BOOK CLUB: THE NEXT CHAPTER – Review by Susan Granger

Club: The Next Chapter – lazy screenwriting undercuts the best intentions of a quartet of highly competent actresses who have – collectively – earned four Oscars, six Emmys and 13 Golden Globes. This sequel to the 2018 Book Club comedy reunites Jane Fonda, Diane Keaton, Candice Bergen and Mary Steenburgen as lifelong friends who decide to celebrate the end of their zoom calls during the pandemic quarantine with a fun-filled trip to Tuscany. These talented sightseers deserve better than this briefly anecdotal fluff, filled with clichéd PG-13 double entendres.

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BOOK CLUB: THE NEXT CHAPTER – Review by Nadine Whitney

The overall romanticism of the film will work for some audiences, and where the comedy is obvious there are moments that are generally delightful. Director Bill Holderman and Erin Simms’ original script for Book Club wasn’t groundbreaking, but it was something that really cared about giving older women some form of empowerment. Their work on Book Club: The Next Chapter seems more focused on cashing in on the success of the first film than really investigating the lives of the women they had the audience invest in the first time around. Beautiful scenery and accomplished actors pulls Book Club: The Next Chapter over the line, and it will charm a certain demographic, but it is a disappointing sequel to Book Club and its by-the-numbers approach really doesn’t do anyone any favors.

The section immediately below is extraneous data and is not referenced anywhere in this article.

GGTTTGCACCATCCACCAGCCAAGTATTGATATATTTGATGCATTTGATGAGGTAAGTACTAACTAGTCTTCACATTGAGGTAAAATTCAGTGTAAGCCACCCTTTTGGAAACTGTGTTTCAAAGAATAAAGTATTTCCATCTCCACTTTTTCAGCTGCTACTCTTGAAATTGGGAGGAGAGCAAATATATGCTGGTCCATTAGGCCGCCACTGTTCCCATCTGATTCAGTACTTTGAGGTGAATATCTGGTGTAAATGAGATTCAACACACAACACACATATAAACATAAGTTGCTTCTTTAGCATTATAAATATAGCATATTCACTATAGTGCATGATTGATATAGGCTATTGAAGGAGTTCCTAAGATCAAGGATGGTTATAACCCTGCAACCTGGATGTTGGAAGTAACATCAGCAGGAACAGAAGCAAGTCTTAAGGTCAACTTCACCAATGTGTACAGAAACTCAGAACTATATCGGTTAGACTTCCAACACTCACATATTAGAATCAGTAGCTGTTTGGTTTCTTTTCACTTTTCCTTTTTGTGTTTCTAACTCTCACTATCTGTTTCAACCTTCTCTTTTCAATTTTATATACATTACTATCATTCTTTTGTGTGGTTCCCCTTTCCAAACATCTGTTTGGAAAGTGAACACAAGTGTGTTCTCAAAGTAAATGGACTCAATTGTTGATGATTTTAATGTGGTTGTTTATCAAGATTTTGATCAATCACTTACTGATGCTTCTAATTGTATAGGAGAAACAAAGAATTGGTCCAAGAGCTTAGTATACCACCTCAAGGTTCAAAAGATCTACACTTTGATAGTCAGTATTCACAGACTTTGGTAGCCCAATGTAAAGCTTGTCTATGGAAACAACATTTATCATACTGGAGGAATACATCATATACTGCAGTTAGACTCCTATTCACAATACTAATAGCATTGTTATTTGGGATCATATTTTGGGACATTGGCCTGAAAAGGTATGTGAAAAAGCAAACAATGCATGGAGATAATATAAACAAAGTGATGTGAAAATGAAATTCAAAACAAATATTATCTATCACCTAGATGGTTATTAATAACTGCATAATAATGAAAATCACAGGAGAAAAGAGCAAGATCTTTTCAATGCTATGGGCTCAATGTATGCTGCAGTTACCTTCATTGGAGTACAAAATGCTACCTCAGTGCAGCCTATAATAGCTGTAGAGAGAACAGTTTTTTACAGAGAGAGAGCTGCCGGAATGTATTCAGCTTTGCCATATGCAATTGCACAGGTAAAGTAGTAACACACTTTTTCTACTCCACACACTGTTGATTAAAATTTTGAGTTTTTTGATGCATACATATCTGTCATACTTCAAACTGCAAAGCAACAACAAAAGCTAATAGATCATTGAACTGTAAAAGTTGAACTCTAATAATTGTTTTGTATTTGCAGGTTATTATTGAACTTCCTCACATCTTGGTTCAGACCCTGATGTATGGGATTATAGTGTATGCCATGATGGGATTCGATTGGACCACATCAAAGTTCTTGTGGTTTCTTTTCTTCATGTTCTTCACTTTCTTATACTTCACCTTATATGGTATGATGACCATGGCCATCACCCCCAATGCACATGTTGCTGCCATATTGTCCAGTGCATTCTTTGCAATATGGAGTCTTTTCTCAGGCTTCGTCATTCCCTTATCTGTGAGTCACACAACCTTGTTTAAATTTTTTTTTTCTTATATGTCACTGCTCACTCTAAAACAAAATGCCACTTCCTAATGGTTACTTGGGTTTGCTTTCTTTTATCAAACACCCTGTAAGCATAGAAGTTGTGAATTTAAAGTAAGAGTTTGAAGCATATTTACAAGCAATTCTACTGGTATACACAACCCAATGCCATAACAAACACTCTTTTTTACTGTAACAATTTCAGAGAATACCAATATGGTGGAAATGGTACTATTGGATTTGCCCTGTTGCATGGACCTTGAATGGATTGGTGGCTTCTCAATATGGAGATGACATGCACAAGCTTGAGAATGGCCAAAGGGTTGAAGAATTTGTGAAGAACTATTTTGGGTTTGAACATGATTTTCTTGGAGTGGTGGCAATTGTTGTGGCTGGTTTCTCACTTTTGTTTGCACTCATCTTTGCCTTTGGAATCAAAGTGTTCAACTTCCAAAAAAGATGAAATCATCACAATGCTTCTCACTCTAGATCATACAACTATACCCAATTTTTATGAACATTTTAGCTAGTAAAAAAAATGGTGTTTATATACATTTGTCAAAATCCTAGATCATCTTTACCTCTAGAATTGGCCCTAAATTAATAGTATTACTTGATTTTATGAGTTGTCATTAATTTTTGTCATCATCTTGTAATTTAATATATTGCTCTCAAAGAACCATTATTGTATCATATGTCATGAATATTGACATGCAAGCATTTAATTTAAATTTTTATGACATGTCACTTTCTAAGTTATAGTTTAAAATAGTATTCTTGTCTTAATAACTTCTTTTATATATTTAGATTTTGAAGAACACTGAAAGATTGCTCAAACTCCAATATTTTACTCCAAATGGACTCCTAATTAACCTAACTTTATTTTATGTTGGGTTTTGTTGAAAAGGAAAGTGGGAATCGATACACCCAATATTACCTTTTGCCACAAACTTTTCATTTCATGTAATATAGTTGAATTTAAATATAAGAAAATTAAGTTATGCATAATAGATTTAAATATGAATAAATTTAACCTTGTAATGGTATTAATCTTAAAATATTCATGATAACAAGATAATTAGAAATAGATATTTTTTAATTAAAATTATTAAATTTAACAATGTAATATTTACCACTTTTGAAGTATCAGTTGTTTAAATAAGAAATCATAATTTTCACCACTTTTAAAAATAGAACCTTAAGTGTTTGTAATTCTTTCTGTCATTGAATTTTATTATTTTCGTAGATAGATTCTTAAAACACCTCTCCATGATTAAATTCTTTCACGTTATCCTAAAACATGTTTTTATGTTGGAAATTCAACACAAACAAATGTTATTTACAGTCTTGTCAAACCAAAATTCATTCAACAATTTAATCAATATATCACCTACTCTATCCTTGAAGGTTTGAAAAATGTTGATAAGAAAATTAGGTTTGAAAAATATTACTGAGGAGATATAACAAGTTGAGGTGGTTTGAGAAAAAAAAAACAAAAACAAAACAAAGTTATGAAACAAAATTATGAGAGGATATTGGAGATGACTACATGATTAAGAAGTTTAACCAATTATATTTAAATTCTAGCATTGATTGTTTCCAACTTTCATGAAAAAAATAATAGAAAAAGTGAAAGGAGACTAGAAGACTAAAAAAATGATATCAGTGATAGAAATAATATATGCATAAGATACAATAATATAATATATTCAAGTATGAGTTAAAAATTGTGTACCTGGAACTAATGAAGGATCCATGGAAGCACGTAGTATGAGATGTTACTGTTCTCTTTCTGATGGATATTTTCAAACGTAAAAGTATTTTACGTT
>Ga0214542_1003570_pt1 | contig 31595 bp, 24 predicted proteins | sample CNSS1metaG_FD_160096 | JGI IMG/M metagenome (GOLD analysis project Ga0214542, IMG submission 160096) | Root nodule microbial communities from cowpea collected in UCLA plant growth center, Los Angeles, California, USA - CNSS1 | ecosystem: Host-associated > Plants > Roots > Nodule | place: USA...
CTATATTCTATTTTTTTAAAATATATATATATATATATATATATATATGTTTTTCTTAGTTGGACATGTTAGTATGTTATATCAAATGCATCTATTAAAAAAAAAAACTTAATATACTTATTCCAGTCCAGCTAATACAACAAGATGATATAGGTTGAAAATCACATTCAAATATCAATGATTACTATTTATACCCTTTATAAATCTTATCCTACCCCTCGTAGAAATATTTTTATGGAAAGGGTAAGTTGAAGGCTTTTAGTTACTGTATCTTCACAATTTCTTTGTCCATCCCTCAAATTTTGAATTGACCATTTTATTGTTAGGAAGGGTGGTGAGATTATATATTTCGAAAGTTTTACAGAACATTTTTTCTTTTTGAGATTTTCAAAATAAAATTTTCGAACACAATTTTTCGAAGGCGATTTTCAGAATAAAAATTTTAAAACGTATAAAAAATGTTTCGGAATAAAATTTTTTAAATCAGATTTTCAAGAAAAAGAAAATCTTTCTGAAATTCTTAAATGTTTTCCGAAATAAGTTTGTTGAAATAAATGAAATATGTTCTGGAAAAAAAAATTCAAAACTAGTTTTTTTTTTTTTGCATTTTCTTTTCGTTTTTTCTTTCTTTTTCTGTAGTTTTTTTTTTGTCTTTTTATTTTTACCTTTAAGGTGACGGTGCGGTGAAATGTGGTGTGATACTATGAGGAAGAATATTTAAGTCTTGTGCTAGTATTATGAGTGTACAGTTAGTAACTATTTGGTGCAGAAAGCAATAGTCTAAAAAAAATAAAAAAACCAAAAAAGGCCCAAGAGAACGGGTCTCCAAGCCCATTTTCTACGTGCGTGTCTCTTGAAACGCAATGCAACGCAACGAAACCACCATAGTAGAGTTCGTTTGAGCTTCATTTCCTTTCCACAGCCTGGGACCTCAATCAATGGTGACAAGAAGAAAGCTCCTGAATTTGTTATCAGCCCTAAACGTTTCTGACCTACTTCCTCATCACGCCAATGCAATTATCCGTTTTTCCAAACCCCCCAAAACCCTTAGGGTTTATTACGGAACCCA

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STILL WORKING 9 TO 5 – Review by Jennifer Green

It’s been just over 40 years since the comedy 9 to 5 premiered to unexpected success in the US. Meanwhile, this year marks the 100th anniversary of the first introduction of the Equal Rights Amendment (ERA) bill to Congress. A new documentary ties these two milestones together in an engaging exploration of the making of that pioneering film and its connection to the women’s rights movement of the 1970s through today. Though there were 20 million women in the workforce in those days, the documentary notes, stories about female office workers were rare in popular culture. The time was ripe for the project, which cast its leads before it was even written.

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MOVING ON – Review by T. J. Callahan

Jane Fonda and Lily Tomlin are obviously NOT Moving On. They’re back on the big screen again, in a little over a month, co-starring with a smarmy Malcolm McDowell and a suave Richard Roundtree in a rated R for revenge comedy that’s more Grace and Frankie than 80 for Brady. Moving On tells the story of long time friends, Claire and Evelyn, who reunite at the funeral of their college bestie, Joyce. Claire (Fonda) is there for retribution. To right a wrong. To go Dirty Harriet on Joyce’s grieving husband played by McDowell. Evelyn (Tomlin) returns to reveal a long kept secret and act as Claire’s sidekick. Tomlin is Ethel to Fonda’s Lucy, but she ends up with all the laughs.

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MOVING ON – Review by Lois Alter Mark